Tuesday, 19 January 2010

Warmaster Battle Report - 1250 points

Greetings all!
We were fortunate enough recently to have an interesting battle which we decided to try and recreate for your (and our own pleasure) using a new (free) program called Battle Chronicler. Any and all comments are appreciated both regarding the battle itself and the use of Chronicler.

The Battle was fought using the rules of Warmaster and was between The Black Teutonians of Wales vs. a Carthaginian Civil War Army (probably no such thing in the real world but it was made to compete against another players carthaginian army and as such must have been part of a civil war. We each had 1250 points with the min/max of a normal 1000p army.

The armies, by chance turned out to be a classic example of Quality versus Quantity, with huge numbers of warbands on the one side and a few of the best cavalry units available on the other.

Remember to click the maps to magnify them if they appear too small....and yes those africans do look a lot like medieval troops, thats just to fool the enemy .-)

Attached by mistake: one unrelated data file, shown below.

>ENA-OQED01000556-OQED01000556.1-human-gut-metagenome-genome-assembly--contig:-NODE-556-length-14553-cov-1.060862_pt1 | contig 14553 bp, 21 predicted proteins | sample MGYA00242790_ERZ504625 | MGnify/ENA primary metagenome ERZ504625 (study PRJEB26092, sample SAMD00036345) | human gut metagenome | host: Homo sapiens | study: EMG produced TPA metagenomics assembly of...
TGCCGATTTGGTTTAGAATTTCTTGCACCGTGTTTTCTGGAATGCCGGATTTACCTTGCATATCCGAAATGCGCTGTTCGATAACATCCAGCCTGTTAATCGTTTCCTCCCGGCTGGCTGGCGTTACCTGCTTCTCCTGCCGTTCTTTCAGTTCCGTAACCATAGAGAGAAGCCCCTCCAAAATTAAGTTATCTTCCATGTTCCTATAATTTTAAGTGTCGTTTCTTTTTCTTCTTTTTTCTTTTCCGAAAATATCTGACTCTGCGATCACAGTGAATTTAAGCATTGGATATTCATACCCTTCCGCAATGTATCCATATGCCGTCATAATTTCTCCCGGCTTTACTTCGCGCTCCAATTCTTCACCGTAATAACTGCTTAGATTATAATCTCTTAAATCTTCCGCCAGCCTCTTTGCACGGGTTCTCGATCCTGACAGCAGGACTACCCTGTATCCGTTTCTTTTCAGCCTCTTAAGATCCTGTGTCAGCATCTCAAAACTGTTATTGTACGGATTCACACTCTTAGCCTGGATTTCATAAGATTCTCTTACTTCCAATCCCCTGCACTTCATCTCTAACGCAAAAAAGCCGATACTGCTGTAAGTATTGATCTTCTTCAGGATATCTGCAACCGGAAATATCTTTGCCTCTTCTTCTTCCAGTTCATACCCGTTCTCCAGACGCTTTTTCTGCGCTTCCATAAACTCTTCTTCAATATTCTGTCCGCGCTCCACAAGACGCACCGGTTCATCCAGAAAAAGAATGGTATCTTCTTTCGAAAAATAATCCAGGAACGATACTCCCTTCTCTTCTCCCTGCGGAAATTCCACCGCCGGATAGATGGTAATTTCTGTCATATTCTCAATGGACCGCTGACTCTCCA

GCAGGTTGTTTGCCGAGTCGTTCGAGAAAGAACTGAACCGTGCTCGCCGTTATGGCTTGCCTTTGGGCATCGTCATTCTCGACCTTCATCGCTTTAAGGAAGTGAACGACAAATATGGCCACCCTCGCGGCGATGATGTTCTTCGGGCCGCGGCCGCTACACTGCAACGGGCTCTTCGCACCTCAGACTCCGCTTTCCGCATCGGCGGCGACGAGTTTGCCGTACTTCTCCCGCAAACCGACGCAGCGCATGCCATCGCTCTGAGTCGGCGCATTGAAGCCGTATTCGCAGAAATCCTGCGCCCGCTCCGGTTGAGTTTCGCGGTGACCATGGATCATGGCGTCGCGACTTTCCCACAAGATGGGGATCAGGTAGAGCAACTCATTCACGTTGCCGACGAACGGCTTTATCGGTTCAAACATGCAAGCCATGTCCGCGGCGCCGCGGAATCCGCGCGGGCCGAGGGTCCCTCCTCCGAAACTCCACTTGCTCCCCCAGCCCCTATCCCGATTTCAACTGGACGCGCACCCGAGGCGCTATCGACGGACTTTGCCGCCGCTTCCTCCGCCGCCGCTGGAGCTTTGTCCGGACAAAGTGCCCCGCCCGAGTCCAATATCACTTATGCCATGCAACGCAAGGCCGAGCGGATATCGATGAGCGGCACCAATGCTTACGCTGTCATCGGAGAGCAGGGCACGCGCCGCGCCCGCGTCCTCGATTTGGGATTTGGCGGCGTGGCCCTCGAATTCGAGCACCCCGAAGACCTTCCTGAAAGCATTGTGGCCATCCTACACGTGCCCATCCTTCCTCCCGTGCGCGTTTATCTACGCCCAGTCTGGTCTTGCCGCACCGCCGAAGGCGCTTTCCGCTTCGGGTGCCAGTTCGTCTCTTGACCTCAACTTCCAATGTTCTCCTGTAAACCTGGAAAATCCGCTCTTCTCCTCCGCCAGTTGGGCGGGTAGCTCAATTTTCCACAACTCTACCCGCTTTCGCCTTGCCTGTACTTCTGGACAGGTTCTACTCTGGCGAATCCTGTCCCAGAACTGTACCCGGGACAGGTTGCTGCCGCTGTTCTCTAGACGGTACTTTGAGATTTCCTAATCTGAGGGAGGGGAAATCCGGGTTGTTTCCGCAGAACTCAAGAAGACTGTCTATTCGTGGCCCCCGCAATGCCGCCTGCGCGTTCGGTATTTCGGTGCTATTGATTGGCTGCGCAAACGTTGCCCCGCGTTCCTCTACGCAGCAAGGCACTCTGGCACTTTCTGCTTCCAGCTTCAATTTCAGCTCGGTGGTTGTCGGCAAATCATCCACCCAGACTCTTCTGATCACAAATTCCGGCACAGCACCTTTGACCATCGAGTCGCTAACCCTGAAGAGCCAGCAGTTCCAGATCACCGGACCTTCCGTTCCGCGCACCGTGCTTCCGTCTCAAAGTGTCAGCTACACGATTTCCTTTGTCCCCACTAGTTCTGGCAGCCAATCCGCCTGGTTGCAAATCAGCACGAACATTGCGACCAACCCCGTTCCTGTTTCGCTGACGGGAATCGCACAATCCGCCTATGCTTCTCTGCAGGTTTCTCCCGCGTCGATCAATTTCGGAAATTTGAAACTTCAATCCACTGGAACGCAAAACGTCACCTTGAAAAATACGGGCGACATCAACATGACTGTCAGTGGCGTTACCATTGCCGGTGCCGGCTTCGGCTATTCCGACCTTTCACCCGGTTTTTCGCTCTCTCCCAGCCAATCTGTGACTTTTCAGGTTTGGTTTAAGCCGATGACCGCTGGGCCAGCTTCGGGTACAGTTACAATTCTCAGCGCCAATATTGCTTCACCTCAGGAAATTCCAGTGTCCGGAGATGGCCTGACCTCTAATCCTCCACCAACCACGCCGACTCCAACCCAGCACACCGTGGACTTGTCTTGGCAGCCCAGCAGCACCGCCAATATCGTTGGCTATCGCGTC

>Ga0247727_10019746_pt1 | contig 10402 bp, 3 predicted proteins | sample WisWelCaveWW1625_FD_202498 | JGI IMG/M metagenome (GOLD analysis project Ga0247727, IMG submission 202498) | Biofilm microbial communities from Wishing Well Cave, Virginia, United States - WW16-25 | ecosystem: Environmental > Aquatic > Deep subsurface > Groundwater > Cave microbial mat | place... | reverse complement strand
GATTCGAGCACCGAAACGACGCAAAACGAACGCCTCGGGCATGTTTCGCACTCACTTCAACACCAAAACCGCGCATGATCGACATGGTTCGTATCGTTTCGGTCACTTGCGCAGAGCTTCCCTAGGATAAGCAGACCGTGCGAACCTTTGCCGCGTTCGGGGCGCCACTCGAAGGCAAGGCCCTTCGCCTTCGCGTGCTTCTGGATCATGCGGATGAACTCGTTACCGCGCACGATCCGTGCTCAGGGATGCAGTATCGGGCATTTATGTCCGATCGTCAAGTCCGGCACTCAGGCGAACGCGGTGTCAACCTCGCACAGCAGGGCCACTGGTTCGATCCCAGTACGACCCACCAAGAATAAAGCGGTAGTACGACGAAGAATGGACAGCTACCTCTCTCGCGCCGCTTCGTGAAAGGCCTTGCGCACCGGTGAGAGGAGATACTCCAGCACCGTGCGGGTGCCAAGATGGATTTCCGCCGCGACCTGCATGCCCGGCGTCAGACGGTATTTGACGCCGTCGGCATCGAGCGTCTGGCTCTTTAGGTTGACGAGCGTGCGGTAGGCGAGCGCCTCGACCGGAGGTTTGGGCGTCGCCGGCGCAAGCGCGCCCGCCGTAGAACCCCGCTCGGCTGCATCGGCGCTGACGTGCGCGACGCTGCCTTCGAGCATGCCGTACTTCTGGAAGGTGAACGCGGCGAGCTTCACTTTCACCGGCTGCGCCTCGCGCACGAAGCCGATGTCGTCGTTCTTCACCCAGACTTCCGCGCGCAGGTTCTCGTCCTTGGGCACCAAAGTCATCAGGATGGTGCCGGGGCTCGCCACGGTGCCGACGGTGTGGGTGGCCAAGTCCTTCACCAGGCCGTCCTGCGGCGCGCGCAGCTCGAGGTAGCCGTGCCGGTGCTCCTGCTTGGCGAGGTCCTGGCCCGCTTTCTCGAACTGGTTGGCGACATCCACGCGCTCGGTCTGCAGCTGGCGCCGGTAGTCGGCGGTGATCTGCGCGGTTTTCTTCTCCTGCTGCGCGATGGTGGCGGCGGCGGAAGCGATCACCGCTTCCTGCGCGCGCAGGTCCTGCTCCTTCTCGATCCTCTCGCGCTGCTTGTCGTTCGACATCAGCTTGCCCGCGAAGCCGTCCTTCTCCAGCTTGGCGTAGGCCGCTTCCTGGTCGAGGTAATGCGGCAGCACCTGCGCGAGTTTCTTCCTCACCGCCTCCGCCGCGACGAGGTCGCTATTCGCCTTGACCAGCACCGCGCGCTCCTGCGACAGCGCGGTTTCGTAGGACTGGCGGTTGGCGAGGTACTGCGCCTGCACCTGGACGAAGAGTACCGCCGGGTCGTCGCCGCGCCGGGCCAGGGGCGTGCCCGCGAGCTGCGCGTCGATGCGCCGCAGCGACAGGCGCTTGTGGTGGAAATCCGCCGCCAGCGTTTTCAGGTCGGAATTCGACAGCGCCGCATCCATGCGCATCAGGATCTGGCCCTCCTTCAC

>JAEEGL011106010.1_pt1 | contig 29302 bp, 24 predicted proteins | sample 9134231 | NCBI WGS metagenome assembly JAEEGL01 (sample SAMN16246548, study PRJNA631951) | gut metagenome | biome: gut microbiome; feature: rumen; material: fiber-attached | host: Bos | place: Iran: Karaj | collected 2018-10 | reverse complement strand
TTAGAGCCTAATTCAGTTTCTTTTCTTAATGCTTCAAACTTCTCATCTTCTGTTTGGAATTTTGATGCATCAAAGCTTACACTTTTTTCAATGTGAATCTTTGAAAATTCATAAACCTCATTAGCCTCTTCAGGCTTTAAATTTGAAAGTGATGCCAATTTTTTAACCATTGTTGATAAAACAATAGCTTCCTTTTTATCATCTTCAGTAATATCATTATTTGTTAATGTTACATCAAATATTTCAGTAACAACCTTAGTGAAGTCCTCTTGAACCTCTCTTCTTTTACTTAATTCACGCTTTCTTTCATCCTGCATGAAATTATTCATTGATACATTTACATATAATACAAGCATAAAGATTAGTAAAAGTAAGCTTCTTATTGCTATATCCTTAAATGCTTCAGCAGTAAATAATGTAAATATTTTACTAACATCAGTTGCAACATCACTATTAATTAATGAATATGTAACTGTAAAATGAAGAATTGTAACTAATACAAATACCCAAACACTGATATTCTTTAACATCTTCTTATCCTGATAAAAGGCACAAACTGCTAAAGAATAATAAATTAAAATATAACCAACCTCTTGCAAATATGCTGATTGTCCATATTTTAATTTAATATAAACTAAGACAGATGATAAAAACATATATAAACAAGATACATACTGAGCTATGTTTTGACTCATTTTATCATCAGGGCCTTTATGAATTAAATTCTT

First the two armies:
The Black Teutonians of Wales
General, Grand Master Tristan de Caernarfon
135 points
Leader, Magister Thomas Moore
80 points

Brother Knights, Knights of Brecon Hills
145 points
Brother Knights, Knights of the Virgin Lake
145 points
Crusader Knights, Knights of the Blessed Virgin
135 points
Light Horses, Snowdonian Riders
70 points
Light Horses, Riders of the Grail
70 points
Light Horses, Riders of the Cross
70 points
Light Horses, Riders of the Trinity
70 points
Light Horses, Riders of Syracusa
70 points
Crossbowmen, Archers from Laphroig
60 points
Crossbowmen, Archers from Gragganmore
60 points
Spearmen, Freemen of Cardiff
50 points
Spearmen, Hungry Horses
50 points
Subject Infantry, Footsoldiers of the Left
20 points
Subject Infantry, Footsoldiers of the Right
20 points
Total: 1250 points

And the Carthaginian Civil War Army (sans fancy names...)

King "I'm the real deal" Hannibal
Command 10/9
150 points
Leader, Hasdrubal
Command 8
80 points
Leader, Mago
Command 8
80 points
2x Heavy Cavalry, Heavy Cavalry
110 points
2x Skirmish Cavalry, Numidians
40 points
2x Infantry, Infantry
45 points
2x Skirmishers
30 points
20x Gallic Allies
25 points
Total: 1250 points

Turn 1: Cathago

Deployment was pretty straight forward (and sketched onto a map before the battle). The Carthaginians had their skirmishers on each flank, five full warbands protecting the normal infantry and the heavy cavalry in the centre. The Teutonians had their infantry on each flank while the heavy and "light" cavalry was the centre, able to quickly deploy elsewhere if necesary.